I have confessed before to my Pollyanna-ish hope that at last one person will learn and grow in a novel, and end up a better person. That happened here, though it wasn't easy or pretty.

I'm not aware of many  people who've read this.  I'm hoping a few of my friends will do so soon, so that we can discuss it. I'll recommend this to people who like literary fiction, especially if they don't insist on the work being too dark and pessimistic. In the heart of this story of friendship, betrayal, and love, stands that critical question--CAN a leopard change its spots?


Tagged in: Notables, fiction, Kristopher Jansma,
Comments: 0

"Too Bright to Hear Too Loud to See" by Juliann Garey

February 25, 2014 by PatLeach
I chose "Too Bright to Hear Too Loud to See" by Juliann Garey because it's on this year's American Library Association Notable Books list.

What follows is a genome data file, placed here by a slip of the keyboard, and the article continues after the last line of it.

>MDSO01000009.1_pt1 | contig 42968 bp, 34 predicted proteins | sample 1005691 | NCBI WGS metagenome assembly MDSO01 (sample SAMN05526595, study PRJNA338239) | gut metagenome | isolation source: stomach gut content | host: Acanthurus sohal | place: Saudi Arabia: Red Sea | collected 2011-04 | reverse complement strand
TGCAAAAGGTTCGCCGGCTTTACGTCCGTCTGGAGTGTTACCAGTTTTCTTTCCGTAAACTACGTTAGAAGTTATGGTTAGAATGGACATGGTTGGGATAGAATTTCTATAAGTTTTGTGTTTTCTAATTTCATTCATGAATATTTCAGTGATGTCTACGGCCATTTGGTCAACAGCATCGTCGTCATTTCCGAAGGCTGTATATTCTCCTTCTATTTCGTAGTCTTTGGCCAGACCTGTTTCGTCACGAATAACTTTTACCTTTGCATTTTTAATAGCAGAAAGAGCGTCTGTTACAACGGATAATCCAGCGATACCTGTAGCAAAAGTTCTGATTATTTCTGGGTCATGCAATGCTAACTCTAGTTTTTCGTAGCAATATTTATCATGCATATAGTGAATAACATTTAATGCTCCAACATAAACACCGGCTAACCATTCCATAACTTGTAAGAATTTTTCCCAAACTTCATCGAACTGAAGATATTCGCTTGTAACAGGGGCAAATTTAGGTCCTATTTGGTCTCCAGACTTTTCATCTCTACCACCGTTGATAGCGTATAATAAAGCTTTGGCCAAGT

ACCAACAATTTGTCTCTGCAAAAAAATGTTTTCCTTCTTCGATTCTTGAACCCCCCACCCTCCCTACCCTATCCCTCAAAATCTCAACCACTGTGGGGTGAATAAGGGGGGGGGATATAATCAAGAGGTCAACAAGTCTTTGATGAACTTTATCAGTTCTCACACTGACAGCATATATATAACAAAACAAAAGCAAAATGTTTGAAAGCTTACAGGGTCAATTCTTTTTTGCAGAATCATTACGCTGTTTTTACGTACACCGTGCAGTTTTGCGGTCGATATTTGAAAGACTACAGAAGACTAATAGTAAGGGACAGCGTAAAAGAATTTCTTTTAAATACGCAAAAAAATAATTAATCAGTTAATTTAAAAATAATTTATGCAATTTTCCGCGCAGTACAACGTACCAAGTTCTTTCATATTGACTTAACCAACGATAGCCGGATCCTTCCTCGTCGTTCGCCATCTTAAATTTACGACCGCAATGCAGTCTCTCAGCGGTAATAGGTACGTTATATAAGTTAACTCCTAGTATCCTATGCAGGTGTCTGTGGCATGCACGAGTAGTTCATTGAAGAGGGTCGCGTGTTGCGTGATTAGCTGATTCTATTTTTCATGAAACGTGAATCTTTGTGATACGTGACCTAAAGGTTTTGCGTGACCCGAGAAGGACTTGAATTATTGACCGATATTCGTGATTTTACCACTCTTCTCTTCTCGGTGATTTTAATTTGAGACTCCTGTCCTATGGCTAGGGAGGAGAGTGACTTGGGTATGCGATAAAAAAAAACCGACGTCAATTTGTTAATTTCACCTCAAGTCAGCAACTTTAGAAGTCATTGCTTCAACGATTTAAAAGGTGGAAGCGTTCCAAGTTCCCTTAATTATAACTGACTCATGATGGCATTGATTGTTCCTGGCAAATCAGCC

Briefly, it's a novel about a man's descent into mental illness, in this case bipolar disorder, eventually climbing back toward a glimmer of hope for his recovery.

Greyson Todd narrates all twelve sections, each correlating to an electroshock treatment in a psychiatric ward. He includes flashbacks to his adulthood and childhood, revealing the lingering impact of his father's mental illness.

Todd has achieved high success as a studio executive in California when he decides to leave his wife and daughter. It has become more and more difficult to hide the manifestations of his illness. He has ample money, so he travels to various countries, living all kinds of adventures before that money runs out.

I've been reading most of the books on the Notable Books lists for over 20 years, and my bar is now set very high. This one barely measures up. I can't point to particular faults with it, I simply didn't feel the pull of strong narrative or compelling characters.

Even so, it is a potent book group book. Where Garey excels in this story is when revealing the connection between Todd's behavior and the progress of his illness. In doing so, she asks important questions. What does it mean to hit rock bottom? How do we respond to someone who's mentally ill, especially when he is violent? How do families re-build? Can mental illness be cured without love? How does trust ever happen?